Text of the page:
This weekend, we’re reading about genetics research, a rapidly progressing field with some unfortunate ties to backward, outdated ways of labeling groups of people.
Much of genetic research is about trying to link a “genotype,” specific instructions written in a living organism’s DNA, to a “phenotype,” a physical attribute that was generated by that genotype. Those attributes can include the color of someone’s hair, skin, or eyes; body shape (like height, foot size, the length of fingers and toes, or the shape of your nose); or specific body functions that might be inherited, like near-sightedness, high blood pressure, sickle-cell disease, or even whether cilantro tastes bitter.
(This article previously appeared on PubliCola and has been reprinted with permission.)
Last week, the new King County Regional Homelessness Authority (KCRHA) announced that it will forego next year’s annual count of King County’s unsheltered homeless population, leaving the region without one major source of information about how many people are living unsheltered, and in what circumstances, for two consecutive years after last year’s count was scuttled by the COVID-19 pandemic.
The count, which is generally regarded as an undercount, is often used to measure whether homelessness is increasing or decreasing over time and how; in 2020, for example, the count suggested a large increase in the number of people living in their vehicles.
This weekend’s long read is a research paper from the leading medical research journal in the U.K., The Lancet. The paper, however, has local roots: It was authored by researchers at the University of Washington’s Institute for Health Metrics and Evaluation. The paper attempts to ascertain the accuracy of statistics on U.S. deaths caused by police in the National Vital Statistics System (NVSS), the Centers for Disease Control and Prevention’s (CDC) official repository on births and deaths.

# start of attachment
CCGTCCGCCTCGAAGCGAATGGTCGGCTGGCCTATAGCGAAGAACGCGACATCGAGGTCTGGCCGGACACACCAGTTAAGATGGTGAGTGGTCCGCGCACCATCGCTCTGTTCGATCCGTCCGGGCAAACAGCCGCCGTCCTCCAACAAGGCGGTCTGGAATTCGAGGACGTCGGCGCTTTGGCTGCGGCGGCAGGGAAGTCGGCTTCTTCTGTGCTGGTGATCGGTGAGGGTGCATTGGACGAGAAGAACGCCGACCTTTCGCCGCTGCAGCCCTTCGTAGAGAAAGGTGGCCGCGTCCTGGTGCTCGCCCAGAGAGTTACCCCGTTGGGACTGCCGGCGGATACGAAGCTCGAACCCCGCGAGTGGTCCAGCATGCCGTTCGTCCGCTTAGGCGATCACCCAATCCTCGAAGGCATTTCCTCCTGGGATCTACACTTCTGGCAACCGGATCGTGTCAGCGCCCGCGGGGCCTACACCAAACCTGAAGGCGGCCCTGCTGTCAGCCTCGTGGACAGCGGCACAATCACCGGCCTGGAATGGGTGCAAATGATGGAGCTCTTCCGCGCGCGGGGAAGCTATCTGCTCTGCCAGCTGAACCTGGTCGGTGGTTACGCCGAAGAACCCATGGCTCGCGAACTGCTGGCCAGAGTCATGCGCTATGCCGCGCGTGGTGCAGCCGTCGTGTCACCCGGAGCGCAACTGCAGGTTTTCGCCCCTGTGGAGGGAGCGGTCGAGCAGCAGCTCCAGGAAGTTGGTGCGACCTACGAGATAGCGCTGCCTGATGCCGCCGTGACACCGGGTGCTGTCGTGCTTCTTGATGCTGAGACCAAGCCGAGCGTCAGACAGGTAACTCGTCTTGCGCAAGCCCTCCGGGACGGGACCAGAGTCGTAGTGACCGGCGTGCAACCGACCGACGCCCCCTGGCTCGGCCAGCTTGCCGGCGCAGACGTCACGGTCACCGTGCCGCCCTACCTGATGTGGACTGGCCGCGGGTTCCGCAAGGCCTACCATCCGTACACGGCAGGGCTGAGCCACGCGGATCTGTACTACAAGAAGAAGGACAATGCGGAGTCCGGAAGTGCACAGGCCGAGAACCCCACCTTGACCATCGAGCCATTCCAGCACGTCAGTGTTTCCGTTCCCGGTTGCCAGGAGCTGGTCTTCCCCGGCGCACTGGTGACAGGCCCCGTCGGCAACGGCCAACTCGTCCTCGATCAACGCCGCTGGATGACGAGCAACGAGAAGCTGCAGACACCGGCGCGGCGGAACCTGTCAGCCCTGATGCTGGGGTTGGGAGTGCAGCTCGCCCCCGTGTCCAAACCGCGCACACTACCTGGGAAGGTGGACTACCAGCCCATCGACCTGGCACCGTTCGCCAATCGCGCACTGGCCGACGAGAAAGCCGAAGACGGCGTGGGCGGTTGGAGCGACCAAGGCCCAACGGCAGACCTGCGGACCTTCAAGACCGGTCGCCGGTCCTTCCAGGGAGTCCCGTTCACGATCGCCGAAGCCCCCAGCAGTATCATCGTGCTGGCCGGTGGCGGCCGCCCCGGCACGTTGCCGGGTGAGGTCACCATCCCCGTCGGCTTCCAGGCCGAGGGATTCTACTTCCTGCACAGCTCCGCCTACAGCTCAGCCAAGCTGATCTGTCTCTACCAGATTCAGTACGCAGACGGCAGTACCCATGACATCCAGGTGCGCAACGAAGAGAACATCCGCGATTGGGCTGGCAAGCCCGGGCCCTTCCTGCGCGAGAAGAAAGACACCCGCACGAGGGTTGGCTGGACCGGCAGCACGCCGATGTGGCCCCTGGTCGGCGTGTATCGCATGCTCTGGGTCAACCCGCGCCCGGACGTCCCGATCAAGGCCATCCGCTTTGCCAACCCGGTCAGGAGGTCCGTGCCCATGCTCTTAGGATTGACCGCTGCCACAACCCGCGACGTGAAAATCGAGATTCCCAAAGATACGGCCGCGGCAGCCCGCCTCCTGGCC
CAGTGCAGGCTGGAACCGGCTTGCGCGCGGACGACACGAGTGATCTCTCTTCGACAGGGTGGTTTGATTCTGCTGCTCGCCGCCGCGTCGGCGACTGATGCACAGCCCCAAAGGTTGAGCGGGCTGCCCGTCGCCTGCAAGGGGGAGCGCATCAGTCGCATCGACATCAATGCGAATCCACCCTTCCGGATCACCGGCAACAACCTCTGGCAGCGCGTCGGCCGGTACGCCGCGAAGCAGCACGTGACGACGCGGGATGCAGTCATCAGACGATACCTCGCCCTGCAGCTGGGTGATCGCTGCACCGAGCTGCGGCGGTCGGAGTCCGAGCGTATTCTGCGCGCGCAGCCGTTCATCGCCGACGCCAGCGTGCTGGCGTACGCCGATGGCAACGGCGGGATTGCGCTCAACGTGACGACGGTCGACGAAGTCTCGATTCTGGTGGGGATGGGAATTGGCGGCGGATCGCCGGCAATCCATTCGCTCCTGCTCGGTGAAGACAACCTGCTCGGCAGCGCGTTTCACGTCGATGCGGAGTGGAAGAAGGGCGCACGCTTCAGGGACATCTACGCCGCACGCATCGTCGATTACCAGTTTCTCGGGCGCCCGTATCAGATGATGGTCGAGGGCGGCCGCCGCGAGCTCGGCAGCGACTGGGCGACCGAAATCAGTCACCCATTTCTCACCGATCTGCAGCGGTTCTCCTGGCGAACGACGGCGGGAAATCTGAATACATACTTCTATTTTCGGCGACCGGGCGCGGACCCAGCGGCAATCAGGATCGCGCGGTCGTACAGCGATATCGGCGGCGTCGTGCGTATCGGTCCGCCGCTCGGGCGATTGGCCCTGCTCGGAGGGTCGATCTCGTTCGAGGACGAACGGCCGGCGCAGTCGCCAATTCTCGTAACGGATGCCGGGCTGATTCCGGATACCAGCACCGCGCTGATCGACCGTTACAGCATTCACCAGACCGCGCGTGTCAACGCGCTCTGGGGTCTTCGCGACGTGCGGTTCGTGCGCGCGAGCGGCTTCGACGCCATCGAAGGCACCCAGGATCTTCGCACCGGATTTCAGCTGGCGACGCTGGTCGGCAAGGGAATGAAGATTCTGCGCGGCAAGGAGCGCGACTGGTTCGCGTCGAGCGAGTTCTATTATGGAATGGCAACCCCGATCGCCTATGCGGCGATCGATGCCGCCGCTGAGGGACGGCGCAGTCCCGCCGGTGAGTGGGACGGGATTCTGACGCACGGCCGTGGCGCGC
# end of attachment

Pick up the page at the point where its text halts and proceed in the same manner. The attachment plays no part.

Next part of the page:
The NVSS collects data from death certificates, including the cause of death. Usually a physician fills out the death certificate, but it could be completed by a coroner or medical examiner instead if there is suspicion of crime, foul play, or police violence. However, that creates a conflict of interest, as the paper describes, if the same government responsible for police violence is also responsible for reporting it.
The Kids Count project tracks indicators of children’s well-being over time and looks at which are trending better or worse.
The 2021 Data Book includes information collected by the U.S. Census Bureau and other agencies through 2019 and compares it with 2010 figures (get used to seeing a lot of 2019 data for a while — 2020 wasn’t a good year for collecting data).
Washington State has avoided a post-Thanksgiving surge in COVID-19 cases, but the state — particularly its hospital system — isn’t in the clear yet.
In a press conference on Dec. 16, Washington State Department of Health (DOH) Health Officer Dr. Kathy Lofy shared graphs from the DOH’s COVID-19 tracking dashboard that show case counts and hospitalizations, including ICU bed occupancy, are levelling off. The Emerald has shared these graphs below. But the trends aren’t yet level, and the state must go beyond just flattening the curve, DOH Health Sec. Dr. John Wiesman said.
Washington State Sen. Patty Murray (D) was among the four United States senators who didn’t vote on a bipartisan amendment that would have prevented law enforcement agencies from obtaining Americans’ internet search histories and web browsing activities without a warrant.
The amendment to H.R. 6172 needed 60 in-person votes to pass, and failed by one vote, according to Gizmodo. Sens. Bernie Sanders (I-VT), Lamar Alexander (R-TN), and Ben Sasse (R-NE) were the other three senators who did not vote, though Alexander is currently in self-isolation, after a member of his staff tested positive for COVID-19.